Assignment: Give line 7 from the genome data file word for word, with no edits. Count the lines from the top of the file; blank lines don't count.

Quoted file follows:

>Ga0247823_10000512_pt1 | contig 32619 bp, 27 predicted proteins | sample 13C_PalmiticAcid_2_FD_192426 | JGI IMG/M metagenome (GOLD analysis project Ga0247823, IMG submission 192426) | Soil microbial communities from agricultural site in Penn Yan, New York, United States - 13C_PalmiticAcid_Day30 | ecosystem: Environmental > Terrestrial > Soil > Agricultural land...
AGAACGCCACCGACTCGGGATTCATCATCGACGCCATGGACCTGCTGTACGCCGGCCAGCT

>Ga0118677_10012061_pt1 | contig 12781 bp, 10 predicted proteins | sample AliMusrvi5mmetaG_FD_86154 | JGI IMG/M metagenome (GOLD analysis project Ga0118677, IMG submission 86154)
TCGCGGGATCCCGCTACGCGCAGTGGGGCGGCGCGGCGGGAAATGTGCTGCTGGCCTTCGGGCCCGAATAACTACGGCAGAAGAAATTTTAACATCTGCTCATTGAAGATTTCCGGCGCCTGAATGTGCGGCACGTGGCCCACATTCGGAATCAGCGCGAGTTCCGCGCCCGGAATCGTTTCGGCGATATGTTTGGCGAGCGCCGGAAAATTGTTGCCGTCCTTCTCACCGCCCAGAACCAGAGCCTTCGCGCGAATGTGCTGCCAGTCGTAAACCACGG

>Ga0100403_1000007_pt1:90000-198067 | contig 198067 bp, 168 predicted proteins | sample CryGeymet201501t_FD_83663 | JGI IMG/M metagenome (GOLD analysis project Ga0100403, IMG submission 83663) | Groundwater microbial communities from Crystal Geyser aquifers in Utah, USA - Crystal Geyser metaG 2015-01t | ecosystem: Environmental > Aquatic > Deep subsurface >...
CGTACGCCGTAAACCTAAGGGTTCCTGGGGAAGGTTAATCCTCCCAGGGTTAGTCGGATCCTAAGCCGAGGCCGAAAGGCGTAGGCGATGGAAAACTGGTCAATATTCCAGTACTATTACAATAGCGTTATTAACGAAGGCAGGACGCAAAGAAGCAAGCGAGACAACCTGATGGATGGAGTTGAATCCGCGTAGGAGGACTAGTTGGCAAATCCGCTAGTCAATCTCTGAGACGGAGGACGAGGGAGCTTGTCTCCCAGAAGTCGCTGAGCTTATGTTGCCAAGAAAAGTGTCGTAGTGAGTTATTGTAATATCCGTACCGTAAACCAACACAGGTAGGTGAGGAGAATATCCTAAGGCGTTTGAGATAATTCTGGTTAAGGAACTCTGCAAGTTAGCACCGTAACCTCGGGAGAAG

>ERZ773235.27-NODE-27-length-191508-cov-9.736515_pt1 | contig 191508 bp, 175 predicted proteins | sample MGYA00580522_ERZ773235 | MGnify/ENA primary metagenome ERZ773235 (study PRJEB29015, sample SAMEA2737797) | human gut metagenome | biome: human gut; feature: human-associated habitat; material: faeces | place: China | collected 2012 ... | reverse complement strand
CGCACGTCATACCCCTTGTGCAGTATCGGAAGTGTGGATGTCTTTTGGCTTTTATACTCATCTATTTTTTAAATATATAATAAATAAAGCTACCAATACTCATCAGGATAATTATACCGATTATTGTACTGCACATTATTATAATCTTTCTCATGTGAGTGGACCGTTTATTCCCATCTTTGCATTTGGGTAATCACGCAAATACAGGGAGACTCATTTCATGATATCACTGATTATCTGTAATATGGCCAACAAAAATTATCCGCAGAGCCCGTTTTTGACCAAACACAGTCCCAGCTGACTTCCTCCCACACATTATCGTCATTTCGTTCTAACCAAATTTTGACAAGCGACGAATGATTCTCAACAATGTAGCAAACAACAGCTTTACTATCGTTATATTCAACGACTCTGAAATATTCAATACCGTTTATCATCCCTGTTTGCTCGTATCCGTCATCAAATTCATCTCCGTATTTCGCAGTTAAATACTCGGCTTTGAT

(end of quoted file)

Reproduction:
>ERZ773235.27-NODE-27-length-191508-cov-9.736515_pt1 | contig 191508 bp, 175 predicted proteins | sample MGYA00580522_ERZ773235 | MGnify/ENA primary metagenome ERZ773235 (study PRJEB29015, sample SAMEA2737797) | human gut metagenome | biome: human gut; feature: human-associated habitat; material: faeces | place: China | collected 2012 ... | reverse complement strand